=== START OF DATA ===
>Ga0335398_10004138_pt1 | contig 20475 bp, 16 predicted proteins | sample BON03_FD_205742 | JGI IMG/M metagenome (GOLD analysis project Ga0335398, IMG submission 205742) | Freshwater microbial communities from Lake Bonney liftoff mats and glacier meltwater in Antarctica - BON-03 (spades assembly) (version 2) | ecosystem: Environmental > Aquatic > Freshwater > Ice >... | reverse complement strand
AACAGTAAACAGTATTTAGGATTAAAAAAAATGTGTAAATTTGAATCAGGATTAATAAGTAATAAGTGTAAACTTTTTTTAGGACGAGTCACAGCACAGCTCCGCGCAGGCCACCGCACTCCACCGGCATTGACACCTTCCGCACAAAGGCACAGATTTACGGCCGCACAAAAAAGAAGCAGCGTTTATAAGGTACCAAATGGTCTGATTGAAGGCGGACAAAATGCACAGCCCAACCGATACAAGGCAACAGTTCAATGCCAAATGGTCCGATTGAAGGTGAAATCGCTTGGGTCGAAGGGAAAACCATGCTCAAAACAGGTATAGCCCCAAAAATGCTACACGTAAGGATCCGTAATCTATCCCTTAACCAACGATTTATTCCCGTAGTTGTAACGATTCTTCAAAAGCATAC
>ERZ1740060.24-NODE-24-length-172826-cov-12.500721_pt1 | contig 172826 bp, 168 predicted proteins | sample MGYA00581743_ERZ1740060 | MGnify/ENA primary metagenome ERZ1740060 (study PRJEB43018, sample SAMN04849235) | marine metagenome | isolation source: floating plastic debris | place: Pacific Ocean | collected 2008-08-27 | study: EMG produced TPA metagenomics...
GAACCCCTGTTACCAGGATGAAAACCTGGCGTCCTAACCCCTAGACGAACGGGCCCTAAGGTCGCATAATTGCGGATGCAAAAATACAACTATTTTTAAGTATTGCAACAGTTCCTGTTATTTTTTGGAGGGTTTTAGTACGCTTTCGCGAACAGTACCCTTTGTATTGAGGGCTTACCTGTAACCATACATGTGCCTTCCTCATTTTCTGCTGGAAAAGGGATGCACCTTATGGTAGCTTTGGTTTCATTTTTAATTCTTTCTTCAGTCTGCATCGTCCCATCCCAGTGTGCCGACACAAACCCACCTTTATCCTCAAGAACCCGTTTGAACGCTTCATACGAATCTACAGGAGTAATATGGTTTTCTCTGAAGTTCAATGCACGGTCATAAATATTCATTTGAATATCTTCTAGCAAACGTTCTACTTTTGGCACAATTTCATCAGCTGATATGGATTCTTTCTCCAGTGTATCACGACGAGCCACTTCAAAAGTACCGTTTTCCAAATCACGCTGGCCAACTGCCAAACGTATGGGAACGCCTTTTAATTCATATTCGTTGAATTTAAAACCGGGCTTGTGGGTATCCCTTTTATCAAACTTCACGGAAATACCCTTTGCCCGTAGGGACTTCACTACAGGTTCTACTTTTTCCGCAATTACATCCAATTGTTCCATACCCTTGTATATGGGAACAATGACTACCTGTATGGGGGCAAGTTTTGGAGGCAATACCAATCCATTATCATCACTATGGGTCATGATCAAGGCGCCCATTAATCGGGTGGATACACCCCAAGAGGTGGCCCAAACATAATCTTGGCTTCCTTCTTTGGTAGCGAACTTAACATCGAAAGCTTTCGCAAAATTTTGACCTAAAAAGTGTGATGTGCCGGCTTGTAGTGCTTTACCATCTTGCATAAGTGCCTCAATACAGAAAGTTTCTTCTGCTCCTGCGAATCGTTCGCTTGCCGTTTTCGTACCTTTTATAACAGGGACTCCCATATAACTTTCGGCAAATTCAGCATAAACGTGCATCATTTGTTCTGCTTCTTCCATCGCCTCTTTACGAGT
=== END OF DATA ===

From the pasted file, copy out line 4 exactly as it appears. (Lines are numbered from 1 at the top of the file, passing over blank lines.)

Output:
GAACCCCTGTTACCAGGATGAAAACCTGGCGTCCTAACCCCTAGACGAACGGGCCCTAAGGTCGCATAATTGCGGATGCAAAAATACAACTATTTTTAAGTATTGCAACAGTTCCTGTTATTTTTTGGAGGGTTTTAGTACGCTTTCGCGAACAGTACCCTTTGTATTGAGGGCTTACCTGTAACCATACATGTGCCTTCCTCATTTTCTGCTGGAAAAGGGATGCACCTTATGGTAGCTTTGGTTTCATTTTTAATTCTTTCTTCAGTCTGCATCGTCCCATCCCAGTGTGCCGACACAAACCCACCTTTATCCTCAAGAACCCGTTTGAACGCTTCATACGAATCTACAGGAGTAATATGGTTTTCTCTGAAGTTCAATGCACGGTCATAAATATTCATTTGAATATCTTCTAGCAAACGTTCTACTTTTGGCACAATTTCATCAGCTGATATGGATTCTTTCTCCAGTGTATCACGACGAGCCACTTCAAAAGTACCGTTTTCCAAATCACGCTGGCCAACTGCCAAACGTATGGGAACGCCTTTTAATTCATATTCGTTGAATTTAAAACCGGGCTTGTGGGTATCCCTTTTATCAAACTTCACGGAAATACCCTTTGCCCGTAGGGACTTCACTACAGGTTCTACTTTTTCCGCAATTACATCCAATTGTTCCATACCCTTGTATATGGGAACAATGACTACCTGTATGGGGGCAAGTTTTGGAGGCAATACCAATCCATTATCATCACTATGGGTCATGATCAAGGCGCCCATTAATCGGGTGGATACACCCCAAGAGGTGGCCCAAACATAATCTTGGCTTCCTTCTTTGGTAGCGAACTTAACATCGAAAGCTTTCGCAAAATTTTGACCTAAAAAGTGTGATGTGCCGGCTTGTAGTGCTTTACCATCTTGCATAAGTGCCTCAATACAGAAAGTTTCTTCTGCTCCTGCGAATCGTTCGCTTGCCGTTTTCGTACCTTTTATAACAGGGACTCCCATATAACTTTCGGCAAATTCAGCATAAACGTGCATCATTTGTTCTGCTTCTTCCATCGCCTCTTTACGAGT